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AHR Expo: HFC Refrigerant Regulatory Update

Feb. 11, 2020
The U.S. Climate Alliance, a bipartisan coalition of governors, has stepped up to take the lead on SNAP 20 and 21.

Caption: Emerson’s Jennifer Butsch updates 2020 AHR Expo attendees on what’s going on in the refrigerant landscape as HFCs are being phased down.

While European nations lead the way in the use of low global warming potential refrigerants, the EPA continues to roll back refrigerant regs in the United States, noted Jennifer Butsch, Emerson’s air conditioning regulatory affairs manager,  Feb. 4 at the AHR Expo in Orlando, FL. A court challenge resulted in SNAP Rules 20 and 21 being vacated at the federal level, and a proposal to the Clean Air Act would exclude HFCs from Section 608 of the Refrigerant Management Program.

HFC refrigerants have been used since the 1990s to replace ozone-depleting substances but have a high global warming potential due to their capacity to trap heat in the atmosphere. SNAP Rules 20 and 21 restrict manufacturers from using HFCs in aerosols, motor vehicle air conditioners, commercial refrigerators, and foams, with SNAP Rule 21 specifically limiting the use of HFCs in foam-blowing agents for closed cell foam products.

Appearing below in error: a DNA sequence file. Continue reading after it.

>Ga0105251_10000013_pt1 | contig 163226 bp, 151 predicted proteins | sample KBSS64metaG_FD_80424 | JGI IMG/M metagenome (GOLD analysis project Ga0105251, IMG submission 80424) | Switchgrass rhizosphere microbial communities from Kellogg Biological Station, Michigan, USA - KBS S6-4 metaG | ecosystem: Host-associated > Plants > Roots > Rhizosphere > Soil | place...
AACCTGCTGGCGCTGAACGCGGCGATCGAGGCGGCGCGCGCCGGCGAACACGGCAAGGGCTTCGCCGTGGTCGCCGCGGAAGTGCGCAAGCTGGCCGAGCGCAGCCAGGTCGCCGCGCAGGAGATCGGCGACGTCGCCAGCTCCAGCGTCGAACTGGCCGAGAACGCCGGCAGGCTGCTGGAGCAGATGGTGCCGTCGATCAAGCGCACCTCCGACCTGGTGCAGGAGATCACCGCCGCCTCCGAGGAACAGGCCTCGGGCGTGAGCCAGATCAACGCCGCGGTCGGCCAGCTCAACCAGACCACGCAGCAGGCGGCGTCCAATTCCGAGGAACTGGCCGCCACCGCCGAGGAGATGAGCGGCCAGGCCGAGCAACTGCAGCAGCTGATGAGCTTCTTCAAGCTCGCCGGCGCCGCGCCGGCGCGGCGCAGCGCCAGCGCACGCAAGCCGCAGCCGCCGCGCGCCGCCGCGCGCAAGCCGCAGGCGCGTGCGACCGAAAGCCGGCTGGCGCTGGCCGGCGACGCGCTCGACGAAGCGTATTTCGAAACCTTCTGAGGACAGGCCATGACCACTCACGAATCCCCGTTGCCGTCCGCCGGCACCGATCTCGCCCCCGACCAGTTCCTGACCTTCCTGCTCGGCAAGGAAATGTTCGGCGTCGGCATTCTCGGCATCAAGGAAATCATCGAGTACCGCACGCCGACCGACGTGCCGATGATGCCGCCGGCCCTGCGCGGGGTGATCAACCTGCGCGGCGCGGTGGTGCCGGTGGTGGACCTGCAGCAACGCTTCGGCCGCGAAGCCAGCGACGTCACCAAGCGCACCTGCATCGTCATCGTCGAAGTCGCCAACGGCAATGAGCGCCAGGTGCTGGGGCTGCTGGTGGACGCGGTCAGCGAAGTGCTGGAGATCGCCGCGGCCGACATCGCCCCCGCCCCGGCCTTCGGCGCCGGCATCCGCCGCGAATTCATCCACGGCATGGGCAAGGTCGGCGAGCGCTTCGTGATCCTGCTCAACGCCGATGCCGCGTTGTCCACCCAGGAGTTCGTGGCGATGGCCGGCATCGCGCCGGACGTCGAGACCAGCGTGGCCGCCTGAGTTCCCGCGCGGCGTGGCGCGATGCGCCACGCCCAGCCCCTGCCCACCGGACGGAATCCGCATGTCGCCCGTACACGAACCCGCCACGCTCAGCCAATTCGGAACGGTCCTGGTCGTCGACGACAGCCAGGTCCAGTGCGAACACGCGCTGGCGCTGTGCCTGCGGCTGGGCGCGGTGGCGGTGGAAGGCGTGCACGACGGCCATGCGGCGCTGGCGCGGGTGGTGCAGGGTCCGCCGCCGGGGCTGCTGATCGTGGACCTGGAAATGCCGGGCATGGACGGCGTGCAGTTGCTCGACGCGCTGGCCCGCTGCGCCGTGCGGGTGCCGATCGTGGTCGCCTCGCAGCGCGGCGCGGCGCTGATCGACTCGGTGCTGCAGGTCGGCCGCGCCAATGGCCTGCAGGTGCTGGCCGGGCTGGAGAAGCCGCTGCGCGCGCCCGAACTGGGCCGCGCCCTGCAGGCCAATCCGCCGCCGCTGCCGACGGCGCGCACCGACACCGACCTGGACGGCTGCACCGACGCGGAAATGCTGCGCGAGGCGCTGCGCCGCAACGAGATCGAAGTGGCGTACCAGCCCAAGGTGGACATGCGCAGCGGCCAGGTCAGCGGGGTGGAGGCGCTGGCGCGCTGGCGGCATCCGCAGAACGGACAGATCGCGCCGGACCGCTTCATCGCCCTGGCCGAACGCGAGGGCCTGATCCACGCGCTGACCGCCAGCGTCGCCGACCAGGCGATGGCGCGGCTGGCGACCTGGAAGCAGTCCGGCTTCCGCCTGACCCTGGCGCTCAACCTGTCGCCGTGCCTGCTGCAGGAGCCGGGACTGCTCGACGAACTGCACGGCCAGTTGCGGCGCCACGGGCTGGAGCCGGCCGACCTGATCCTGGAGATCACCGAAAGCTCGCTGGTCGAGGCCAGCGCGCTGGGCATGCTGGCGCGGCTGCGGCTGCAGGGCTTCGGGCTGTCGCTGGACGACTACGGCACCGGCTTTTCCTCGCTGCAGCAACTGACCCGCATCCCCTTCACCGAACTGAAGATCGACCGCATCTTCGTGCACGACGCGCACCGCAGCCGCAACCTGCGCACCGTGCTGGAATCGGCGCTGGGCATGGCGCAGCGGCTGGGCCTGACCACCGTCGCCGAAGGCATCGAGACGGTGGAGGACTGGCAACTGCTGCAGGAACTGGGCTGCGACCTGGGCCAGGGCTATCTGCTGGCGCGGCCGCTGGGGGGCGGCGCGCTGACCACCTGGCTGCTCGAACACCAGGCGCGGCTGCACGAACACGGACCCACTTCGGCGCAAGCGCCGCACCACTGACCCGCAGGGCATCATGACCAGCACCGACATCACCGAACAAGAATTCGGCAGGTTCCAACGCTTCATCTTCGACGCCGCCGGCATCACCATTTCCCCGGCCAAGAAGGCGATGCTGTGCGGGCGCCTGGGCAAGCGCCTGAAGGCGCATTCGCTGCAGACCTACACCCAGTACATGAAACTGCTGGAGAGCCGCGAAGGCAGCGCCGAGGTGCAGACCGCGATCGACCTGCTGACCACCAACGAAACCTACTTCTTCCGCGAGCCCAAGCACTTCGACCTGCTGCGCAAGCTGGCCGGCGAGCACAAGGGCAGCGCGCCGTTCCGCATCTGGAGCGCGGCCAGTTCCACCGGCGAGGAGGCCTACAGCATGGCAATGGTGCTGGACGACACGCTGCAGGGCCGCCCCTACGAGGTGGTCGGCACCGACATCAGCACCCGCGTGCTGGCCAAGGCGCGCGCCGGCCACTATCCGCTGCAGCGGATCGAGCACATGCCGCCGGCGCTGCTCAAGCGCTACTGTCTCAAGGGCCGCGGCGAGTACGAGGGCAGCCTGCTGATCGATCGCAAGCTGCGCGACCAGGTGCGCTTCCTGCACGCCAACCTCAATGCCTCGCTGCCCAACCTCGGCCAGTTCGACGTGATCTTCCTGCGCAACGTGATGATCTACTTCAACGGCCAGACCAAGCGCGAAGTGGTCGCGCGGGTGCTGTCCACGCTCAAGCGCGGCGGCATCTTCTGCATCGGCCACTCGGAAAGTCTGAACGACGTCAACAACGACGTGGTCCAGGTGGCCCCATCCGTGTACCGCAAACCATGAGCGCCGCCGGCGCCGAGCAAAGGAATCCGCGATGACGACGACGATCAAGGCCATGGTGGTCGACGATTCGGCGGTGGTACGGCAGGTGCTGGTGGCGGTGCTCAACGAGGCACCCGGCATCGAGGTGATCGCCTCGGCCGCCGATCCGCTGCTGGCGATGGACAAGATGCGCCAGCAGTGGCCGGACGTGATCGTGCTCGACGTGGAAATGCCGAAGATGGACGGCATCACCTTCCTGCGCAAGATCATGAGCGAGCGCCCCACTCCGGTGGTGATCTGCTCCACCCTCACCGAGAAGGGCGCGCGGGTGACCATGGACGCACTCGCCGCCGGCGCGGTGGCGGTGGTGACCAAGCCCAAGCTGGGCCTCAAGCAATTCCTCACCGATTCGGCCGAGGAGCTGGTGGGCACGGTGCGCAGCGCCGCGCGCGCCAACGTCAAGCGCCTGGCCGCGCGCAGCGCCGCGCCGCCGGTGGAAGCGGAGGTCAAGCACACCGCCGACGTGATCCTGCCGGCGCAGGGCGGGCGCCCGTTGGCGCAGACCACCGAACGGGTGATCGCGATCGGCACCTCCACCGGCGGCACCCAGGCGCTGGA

“However, several states have stepped up to take the lead on this issue,” she said.

These states form the U.S. Climate Alliance, a bipartisan coalition of governors committed to reducing greenhouse gas emissions consistent with the goals of the Paris Agreement — which the United States has not signed. To date, California, Washington and Vermont have adopted the SNAP 20 and 21 rules, Butsch noted.

She added that there are two pieces of federal legislation that the air conditioning community is interested in:

  • The American Innovation and Manufacturing Bill of 2019, proposed in the Senate.
  • The American Innovation and Manufacturing Leadership Bill of 2020, proposed in the House.

Both bills, Butsch explained, would phase down production and consumption of HFCs over 15 years, as well as authorize the EPA to regulate HFCs and establish standards for HFC management. “HFC regulation is desireable,” she added. “A federal approach could minimize complexity and the patchwork of regulations.”